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Leroy ANDERSON (1908-1975)
Sleigh Ride [3:06]
Blue Tango [3:01]
Trumpeter’s Lullaby [3:00]
The Belle of the Ball [2:58]
Bugler’s Holiday [2:41]
Forgotten Dreams [2:21]
Syncopated Clock [2:32]
Plink, Plank, Plunk [2:40]
Fiddle Faddle [3:43]
Sandpaper Ballet [3:40]
The Typewriter [1:48]
Sarabande [4:00]
Song of the Bells [3:44]
Jazz Pizzicato [1:42]
Serenata [4:01]
Utah Symphony Orchestra/Maurice Abravanel
rec. 1967, Salt Lake City, Utah

I think I’m right in saying that this was the first LP devoted wholly to the music of Leroy Anderson by a front-rank orchestra and conductor. It was entrusted to the Utah Symphony under the redoubtable – and stylistically flexible – Maurice Abravanel in 1967 and recorded at its base in Salt Lake City. This Vanguard Classics release is a CD clone of that original disc, though the printing of both CD and booklet is very slightly second-generation. Omega, the parent group company, has in any case reissued it before.

That’s what you’re getting with this 45-minute Super Bit Mapping transfer which contains 15 examples of elevated Andersonia. It’s not always pertinent to rank Abravanel against the likes of such distinguished practitioners of this repertoire as the two Fs - Fennell and Fiedler – and one can happily enjoy these Big Band interpretations on their own terms. They give all sections of the Utah band the chance to shine. The bold brass section can be savoured in Sleigh Ride, the zippy Bugler’s Holiday, and William Sullivan in particular shines in Trumpeter’s Lullaby. Meanwhile another of the orchestra’s principals, flautist Eugene Foster, has his moment in the evocative, leisurely Forgotten Dreams.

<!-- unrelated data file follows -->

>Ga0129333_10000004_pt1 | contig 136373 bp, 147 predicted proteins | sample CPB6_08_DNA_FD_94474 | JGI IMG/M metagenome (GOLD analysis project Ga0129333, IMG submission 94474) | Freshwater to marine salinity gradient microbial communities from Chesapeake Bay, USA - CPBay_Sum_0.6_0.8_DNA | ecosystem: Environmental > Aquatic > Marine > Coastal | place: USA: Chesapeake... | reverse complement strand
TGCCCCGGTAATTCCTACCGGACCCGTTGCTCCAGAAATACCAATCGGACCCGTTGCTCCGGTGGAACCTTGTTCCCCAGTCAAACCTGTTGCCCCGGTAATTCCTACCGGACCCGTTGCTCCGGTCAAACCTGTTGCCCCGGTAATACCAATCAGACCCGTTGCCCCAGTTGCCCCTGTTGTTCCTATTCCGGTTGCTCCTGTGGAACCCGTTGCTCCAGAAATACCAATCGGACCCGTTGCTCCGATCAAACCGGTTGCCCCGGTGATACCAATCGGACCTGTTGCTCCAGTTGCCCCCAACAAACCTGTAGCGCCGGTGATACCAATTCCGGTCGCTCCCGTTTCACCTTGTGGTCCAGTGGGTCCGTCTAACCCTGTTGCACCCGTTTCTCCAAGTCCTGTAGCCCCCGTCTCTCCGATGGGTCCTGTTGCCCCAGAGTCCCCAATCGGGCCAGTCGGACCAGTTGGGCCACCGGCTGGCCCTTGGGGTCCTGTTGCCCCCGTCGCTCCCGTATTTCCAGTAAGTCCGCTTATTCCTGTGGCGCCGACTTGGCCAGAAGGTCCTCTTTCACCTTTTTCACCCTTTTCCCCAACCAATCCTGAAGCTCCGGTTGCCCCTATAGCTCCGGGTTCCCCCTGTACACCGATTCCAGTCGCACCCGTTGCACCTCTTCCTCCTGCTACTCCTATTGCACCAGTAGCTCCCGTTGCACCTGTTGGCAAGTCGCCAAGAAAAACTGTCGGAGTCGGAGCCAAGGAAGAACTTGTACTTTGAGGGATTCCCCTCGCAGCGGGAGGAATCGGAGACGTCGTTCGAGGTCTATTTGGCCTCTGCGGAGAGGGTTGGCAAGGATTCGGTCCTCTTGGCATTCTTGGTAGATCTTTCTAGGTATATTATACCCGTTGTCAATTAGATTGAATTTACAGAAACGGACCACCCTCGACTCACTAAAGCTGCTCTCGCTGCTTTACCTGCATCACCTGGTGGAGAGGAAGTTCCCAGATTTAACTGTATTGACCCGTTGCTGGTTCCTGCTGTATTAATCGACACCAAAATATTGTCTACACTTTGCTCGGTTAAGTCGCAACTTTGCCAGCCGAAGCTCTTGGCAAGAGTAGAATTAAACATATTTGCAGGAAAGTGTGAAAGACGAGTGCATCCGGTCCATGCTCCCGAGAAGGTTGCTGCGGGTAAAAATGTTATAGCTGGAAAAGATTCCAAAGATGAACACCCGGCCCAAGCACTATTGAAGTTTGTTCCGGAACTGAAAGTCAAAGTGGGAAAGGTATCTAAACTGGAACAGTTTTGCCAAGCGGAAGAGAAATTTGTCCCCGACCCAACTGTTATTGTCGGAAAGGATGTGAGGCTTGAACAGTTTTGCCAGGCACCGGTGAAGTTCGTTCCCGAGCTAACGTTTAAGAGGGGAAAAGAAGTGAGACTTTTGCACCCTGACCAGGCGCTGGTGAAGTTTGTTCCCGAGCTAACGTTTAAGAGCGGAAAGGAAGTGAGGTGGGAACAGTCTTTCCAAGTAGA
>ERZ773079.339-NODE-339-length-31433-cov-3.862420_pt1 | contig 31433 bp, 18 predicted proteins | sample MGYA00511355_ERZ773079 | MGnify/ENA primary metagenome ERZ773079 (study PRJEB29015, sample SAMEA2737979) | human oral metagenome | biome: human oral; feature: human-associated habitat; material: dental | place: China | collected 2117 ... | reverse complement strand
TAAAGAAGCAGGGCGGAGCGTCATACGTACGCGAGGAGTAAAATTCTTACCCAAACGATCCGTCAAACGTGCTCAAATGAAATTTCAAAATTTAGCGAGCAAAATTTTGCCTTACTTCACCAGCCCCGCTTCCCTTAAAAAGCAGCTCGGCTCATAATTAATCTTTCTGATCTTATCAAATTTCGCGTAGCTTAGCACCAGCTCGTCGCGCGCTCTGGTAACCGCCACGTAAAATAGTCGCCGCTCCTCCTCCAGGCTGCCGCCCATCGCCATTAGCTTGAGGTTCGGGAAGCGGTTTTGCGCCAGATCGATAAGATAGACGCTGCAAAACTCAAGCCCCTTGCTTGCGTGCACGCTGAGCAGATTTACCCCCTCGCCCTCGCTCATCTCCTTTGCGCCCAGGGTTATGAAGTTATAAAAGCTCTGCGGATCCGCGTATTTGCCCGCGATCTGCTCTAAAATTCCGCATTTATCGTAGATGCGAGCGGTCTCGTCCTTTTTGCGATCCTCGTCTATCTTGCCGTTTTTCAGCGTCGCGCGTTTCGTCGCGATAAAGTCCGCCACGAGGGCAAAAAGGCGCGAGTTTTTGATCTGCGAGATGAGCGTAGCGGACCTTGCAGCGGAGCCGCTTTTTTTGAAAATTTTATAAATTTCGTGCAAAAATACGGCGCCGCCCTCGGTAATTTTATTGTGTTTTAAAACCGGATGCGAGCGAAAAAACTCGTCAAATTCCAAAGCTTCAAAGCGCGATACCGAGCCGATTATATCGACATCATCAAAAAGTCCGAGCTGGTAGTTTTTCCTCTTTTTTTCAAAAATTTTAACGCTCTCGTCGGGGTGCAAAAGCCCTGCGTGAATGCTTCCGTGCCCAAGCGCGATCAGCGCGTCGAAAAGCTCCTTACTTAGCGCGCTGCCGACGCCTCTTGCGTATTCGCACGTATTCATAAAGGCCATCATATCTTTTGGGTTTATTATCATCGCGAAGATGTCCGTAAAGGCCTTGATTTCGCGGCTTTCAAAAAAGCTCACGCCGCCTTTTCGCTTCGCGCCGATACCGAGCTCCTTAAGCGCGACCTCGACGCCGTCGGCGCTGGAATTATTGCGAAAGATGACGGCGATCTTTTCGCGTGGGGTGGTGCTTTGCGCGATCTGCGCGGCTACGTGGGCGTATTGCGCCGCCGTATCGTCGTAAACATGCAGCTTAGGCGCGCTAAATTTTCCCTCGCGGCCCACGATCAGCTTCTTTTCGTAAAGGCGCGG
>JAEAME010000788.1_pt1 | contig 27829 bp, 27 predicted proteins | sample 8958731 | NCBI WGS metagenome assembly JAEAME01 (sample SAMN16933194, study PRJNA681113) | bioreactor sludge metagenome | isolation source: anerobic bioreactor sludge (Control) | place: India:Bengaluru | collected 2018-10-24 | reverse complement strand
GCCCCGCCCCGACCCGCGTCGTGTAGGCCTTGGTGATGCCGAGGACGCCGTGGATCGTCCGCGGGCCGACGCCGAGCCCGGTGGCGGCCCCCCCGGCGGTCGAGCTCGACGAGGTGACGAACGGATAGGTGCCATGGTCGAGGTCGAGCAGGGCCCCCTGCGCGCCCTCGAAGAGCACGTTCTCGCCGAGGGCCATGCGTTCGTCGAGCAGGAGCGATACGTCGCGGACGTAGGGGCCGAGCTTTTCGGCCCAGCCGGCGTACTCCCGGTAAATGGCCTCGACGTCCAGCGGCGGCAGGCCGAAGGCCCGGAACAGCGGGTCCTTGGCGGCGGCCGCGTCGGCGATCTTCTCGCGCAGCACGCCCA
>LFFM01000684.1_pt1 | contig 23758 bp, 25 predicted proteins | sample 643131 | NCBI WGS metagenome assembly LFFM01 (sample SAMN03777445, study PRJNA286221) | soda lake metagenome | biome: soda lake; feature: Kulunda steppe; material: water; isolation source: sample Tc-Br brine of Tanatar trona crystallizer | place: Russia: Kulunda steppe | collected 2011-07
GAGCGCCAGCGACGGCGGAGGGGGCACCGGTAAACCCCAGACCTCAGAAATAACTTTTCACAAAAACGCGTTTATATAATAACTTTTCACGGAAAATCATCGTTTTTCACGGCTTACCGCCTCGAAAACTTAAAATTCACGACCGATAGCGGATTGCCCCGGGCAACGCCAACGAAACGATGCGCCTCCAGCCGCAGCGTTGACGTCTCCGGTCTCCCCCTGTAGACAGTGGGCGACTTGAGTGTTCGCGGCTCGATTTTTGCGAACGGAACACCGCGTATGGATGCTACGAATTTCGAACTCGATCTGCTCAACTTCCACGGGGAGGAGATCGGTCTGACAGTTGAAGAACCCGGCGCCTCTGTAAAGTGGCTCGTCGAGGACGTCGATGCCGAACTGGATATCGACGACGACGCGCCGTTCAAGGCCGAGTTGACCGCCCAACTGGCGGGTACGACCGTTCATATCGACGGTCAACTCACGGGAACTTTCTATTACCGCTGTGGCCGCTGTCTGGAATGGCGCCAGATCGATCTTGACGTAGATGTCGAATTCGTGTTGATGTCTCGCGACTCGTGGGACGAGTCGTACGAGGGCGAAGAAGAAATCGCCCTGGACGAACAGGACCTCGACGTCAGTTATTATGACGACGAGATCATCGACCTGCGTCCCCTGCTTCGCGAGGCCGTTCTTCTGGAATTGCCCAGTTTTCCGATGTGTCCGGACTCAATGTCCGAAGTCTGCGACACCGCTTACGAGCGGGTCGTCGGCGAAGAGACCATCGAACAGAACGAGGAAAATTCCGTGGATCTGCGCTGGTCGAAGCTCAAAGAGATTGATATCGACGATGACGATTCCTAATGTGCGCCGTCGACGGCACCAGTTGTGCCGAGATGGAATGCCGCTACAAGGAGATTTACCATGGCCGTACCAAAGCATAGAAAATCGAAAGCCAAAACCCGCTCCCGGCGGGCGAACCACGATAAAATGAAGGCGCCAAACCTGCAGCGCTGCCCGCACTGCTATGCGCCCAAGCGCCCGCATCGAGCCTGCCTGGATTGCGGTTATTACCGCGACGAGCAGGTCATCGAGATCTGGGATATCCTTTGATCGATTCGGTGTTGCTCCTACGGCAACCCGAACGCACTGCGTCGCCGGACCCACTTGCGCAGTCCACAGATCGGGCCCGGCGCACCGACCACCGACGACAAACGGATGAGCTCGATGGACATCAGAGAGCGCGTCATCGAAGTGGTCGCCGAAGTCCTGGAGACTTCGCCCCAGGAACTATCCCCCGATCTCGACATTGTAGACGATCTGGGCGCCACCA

Most of these titles are well-known and some are outright classics – into the latter category fall Syncopated Clock, The Typewriter and the album’s title track, Fiddle Faddle. Stereo spatiality tracks left-to-right in The Typewriter as it does its business – which must have been fun for denizens in their music cribs in the late 1960s and it’s still fun today. Remember carriage release? Sarabande is lightly spiced with ersatz Baroquerie and the orchestra’s strings are on the button when required to espouse pizzicati, which they do in Plink, Plank, Plunk and Jazz Pizzicato. To end there is the slinky, but not sultry, Serenata.

If some subsequent performances have been rhythmically sharper than these, that does not detract in any way from Abravanel’s lucid, affectionate and lively way with Anderson’s music.

Jonathan Woolf



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